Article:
Your final proposal (put an observations "on the edge" of intervals into both intervals) is unconventional, but probably worth trying. Note that ordinal logistic regression need more parameters than linear regression, so be careful adding too many categories because your data is small.
You can consider transforming the prediction target to reduce the distance between the extreme high values and the rest of the data.
In general, however, you will need to understand why those extreme high values are high. Are they incorrect entries (i.e. outliers)? Or is there some feature in the data that can be added to the model in order to better predict when a data point is higher than expected?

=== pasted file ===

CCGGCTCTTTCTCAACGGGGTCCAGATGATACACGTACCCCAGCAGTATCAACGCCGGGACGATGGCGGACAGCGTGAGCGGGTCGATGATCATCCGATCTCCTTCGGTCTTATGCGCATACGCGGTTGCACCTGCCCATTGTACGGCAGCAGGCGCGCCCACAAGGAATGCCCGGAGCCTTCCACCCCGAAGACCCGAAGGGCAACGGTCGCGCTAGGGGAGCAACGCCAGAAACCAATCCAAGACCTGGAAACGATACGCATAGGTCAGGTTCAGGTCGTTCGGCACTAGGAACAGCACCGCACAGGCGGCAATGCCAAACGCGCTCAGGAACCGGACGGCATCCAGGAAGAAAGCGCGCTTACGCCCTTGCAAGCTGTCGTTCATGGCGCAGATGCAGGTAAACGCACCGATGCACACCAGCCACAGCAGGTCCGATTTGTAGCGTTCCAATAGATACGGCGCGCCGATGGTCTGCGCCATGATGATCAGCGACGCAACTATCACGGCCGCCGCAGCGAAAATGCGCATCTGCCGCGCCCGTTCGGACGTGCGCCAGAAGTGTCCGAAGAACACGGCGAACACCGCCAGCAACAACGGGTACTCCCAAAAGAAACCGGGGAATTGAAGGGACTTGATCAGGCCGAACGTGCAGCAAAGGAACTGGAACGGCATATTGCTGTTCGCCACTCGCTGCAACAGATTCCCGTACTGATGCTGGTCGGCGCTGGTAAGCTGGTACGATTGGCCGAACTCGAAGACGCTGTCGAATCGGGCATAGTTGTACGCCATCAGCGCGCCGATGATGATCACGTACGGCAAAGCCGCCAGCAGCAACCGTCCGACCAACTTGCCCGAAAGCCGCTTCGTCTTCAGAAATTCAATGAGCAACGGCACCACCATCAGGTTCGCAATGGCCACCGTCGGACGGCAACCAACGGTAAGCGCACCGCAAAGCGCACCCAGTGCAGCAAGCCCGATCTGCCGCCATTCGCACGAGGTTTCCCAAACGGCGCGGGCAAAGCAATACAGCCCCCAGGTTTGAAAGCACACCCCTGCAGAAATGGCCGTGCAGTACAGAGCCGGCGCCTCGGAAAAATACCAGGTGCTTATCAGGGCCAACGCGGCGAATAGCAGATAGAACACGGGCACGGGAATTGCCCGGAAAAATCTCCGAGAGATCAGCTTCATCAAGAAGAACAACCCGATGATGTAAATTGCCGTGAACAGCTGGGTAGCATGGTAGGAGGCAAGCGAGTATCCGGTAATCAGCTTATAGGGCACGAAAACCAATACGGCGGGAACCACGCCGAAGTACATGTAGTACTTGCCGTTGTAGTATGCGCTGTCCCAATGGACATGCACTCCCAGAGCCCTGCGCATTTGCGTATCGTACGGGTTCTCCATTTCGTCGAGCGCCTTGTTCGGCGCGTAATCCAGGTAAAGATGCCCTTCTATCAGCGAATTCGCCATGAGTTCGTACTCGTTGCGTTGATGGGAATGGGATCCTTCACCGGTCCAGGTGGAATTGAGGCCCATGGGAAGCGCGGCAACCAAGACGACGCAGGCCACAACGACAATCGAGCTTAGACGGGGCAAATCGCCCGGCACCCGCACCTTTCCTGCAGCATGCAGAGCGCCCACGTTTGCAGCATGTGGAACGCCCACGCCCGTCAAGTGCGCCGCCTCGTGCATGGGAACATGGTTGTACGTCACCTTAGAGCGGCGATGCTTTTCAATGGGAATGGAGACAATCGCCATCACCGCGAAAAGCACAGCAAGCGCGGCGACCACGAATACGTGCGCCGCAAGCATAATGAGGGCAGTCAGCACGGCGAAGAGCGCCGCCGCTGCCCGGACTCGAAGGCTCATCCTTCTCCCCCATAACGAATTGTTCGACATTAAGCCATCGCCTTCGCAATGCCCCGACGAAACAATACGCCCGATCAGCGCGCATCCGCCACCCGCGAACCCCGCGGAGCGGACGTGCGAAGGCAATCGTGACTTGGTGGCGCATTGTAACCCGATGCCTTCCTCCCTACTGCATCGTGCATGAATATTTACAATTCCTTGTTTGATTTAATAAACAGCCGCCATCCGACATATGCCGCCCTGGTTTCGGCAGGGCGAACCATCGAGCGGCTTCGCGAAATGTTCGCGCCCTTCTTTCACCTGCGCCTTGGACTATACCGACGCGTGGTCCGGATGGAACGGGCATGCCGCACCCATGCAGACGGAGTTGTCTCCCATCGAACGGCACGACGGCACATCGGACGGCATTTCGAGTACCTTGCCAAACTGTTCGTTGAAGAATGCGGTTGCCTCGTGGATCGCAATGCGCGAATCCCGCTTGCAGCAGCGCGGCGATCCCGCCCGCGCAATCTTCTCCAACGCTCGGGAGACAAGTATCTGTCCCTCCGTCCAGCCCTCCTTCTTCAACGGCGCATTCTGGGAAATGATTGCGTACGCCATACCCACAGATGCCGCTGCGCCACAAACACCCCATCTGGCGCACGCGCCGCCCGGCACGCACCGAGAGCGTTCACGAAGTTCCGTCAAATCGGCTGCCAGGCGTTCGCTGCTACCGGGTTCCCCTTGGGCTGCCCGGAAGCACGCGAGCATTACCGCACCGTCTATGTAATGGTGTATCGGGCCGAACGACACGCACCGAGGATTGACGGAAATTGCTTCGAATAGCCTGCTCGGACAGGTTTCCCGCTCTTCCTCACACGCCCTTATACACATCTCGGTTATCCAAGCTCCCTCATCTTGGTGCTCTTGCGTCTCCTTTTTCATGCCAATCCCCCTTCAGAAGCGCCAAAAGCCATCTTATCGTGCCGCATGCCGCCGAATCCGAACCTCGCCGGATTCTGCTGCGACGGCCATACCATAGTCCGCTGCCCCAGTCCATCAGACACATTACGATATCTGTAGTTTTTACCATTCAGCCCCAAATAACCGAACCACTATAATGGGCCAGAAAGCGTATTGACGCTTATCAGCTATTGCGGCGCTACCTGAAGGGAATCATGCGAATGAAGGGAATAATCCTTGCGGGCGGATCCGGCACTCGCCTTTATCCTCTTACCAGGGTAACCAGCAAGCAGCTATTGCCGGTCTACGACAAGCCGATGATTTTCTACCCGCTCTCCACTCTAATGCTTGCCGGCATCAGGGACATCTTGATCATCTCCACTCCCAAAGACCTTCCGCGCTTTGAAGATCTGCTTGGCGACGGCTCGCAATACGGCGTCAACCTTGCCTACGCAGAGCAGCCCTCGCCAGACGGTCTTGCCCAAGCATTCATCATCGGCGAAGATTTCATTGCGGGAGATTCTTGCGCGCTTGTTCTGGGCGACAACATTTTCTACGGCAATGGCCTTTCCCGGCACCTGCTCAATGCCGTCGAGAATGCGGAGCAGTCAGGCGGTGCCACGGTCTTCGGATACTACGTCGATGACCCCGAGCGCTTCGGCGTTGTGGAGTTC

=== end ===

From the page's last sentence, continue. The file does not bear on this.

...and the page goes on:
Let's say you are trying to predict student performance on a linear algebra midterm exam. Your data set consists of last year's exam scores. Maybe your model includes these features:
- Student class year (freshman, sophomore, junior, senior)
- Did student take honors calculus? (binary)
- Average homework grade
- Recitation attendance percent
Your model generally does well. Most students get in the 75-90 range, but some do unexpectedly well and score in the high 90s, almost perfect. Your model fails to predict these students' grades. So what went wrong? One possibility is that there is some other attribute shared by the high-scoring students that the other students might not have. You look back over the exams and realize that all the high-scoring students did well on a tough problem that you had covered in an office hour session. Now you add a new feature to the model:
- Attended my office hours session on October 2nd.
and now your model correctly predicts the high-scoring outliers.